If you were not a professional musician, what would you have been?

I love many things: I have the passion to fly and so I could have been a pilot ... I love animals and I could raise donkeys ... and I also love medicine, and I could be a good doctor as well... But at the end I'm very happy with my piano.

The classical music audience is getting old, are you worried about the future?

No, I'm not worried at all. At most I am curious to see what will happen. But in any case I'm sure that music (classical or not) will never disappear from the world. A world without music can not exist and there will always be someone to listen. What do you envision the role of music to be in the 21st century? Do you see that there is a transformation of this role? Music has always had many functions: to have fun, to dance, to bring calm or cheerfulness, to help you sleep or stay awake .... I think that music will continue to have all these roles and as a musician I will try to give my contribution by giving emotions .

Do you think that the musician today needs to be more creative? What is the role of creativity in the musical process for you?

For an artist, creativity is always necessary, not just today. Certainly at this time there are so many means and technologies that sometimes you think you have to do more and that music is not enough. But this can be a double-edged sword. Sometimes it can also be good to go against the current. The important thing for an artist is always authenticity.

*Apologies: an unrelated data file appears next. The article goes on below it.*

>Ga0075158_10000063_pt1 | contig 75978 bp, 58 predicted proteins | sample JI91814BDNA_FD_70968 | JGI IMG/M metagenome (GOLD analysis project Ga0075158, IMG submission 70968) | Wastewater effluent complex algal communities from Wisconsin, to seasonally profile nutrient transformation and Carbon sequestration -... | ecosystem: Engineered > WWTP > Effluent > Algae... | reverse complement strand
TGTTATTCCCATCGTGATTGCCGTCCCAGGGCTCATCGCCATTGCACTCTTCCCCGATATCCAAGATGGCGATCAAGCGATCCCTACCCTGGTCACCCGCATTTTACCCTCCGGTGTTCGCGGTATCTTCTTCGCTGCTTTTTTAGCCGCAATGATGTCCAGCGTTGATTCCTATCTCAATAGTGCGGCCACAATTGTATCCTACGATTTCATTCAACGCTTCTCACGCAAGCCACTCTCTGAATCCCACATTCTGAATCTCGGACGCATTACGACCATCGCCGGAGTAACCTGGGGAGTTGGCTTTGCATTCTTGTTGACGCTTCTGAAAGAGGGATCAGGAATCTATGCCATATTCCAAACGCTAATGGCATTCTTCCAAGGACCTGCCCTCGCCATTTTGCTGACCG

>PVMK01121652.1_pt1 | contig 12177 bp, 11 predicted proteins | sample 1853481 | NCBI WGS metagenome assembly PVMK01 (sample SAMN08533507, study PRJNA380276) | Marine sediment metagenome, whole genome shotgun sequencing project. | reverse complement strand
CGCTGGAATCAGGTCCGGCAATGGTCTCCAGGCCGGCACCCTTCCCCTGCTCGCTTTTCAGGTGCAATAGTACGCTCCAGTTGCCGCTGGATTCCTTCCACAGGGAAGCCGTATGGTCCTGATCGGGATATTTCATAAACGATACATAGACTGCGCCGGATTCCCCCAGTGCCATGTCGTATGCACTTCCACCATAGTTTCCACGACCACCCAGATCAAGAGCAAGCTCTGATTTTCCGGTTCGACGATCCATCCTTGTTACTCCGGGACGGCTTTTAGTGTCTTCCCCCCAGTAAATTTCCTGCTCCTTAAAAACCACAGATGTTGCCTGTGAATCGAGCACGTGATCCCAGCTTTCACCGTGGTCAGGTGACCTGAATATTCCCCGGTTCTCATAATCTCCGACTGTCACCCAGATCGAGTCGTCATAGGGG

Do you think we as musicians can do something to attract the younger generation to music concerts? How would you do this?

It is important to make each concert a "unique" event and to ensure that the audience is not simply a spectator but feels involved as a protagonist. We need to create a magical relationship between us and those who are there to listen...

Tell us about your creative process. What is your favorite piece (written by you) and how did you start working on it?